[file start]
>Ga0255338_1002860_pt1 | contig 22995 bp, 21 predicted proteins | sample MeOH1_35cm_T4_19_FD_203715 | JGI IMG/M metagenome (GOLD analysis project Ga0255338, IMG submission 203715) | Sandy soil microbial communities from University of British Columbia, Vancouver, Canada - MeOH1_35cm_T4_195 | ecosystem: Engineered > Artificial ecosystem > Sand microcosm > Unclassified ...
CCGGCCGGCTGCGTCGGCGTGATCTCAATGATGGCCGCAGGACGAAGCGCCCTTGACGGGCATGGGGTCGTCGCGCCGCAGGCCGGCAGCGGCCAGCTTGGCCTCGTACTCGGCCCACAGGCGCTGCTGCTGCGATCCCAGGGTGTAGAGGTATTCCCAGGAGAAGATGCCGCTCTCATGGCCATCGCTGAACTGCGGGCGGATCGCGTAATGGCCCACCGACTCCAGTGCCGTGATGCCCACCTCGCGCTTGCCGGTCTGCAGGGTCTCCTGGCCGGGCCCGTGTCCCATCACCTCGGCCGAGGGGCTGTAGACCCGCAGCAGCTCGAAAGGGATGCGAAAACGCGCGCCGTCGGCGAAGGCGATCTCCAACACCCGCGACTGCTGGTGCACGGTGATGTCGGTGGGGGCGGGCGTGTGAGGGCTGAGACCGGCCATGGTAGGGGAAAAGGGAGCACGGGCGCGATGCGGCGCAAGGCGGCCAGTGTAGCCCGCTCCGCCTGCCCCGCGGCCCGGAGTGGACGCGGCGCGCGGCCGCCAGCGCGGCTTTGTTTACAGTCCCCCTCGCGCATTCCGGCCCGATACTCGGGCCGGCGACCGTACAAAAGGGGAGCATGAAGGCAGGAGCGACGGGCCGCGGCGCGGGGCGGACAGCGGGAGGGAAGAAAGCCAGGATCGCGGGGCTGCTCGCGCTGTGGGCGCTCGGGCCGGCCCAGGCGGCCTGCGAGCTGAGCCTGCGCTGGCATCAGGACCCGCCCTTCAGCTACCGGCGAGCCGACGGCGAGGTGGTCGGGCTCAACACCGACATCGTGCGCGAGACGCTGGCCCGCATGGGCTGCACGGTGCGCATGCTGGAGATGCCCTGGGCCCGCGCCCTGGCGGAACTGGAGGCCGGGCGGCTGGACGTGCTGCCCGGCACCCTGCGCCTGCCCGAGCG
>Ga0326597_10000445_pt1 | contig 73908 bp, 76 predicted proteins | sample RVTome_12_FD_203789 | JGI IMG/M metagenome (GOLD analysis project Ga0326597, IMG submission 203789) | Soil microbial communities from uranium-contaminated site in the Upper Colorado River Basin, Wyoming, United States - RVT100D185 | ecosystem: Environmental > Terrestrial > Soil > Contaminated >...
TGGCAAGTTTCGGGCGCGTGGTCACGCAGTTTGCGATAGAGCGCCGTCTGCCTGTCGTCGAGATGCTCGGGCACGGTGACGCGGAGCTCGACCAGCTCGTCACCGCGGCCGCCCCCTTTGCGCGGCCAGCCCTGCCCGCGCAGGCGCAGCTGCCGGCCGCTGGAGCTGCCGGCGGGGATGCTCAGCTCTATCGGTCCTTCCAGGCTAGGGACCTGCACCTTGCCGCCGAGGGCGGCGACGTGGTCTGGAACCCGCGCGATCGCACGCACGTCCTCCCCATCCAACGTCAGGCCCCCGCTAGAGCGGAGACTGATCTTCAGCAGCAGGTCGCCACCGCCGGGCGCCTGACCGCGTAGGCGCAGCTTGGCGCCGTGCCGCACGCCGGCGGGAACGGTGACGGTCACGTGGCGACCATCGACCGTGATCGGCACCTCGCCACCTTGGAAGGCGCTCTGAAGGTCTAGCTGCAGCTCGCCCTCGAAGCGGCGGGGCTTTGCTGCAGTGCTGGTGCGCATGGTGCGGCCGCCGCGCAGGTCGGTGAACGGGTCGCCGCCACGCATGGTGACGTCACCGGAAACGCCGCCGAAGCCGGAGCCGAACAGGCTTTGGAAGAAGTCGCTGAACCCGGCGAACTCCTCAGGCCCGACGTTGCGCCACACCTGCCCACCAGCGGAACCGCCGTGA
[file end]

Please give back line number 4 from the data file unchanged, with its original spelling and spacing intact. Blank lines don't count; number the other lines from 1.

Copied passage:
TGGCAAGTTTCGGGCGCGTGGTCACGCAGTTTGCGATAGAGCGCCGTCTGCCTGTCGTCGAGATGCTCGGGCACGGTGACGCGGAGCTCGACCAGCTCGTCACCGCGGCCGCCCCCTTTGCGCGGCCAGCCCTGCCCGCGCAGGCGCAGCTGCCGGCCGCTGGAGCTGCCGGCGGGGATGCTCAGCTCTATCGGTCCTTCCAGGCTAGGGACCTGCACCTTGCCGCCGAGGGCGGCGACGTGGTCTGGAACCCGCGCGATCGCACGCACGTCCTCCCCATCCAACGTCAGGCCCCCGCTAGAGCGGAGACTGATCTTCAGCAGCAGGTCGCCACCGCCGGGCGCCTGACCGCGTAGGCGCAGCTTGGCGCCGTGCCGCACGCCGGCGGGAACGGTGACGGTCACGTGGCGACCATCGACCGTGATCGGCACCTCGCCACCTTGGAAGGCGCTCTGAAGGTCTAGCTGCAGCTCGCCCTCGAAGCGGCGGGGCTTTGCTGCAGTGCTGGTGCGCATGGTGCGGCCGCCGCGCAGGTCGGTGAACGGGTCGCCGCCACGCATGGTGACGTCACCGGAAACGCCGCCGAAGCCGGAGCCGAACAGGCTTTGGAAGAAGTCGCTGAACCCGGCGAACTCCTCAGGCCCGACGTTGCGCCACACCTGCCCACCAGCGGAACCGCCGTGA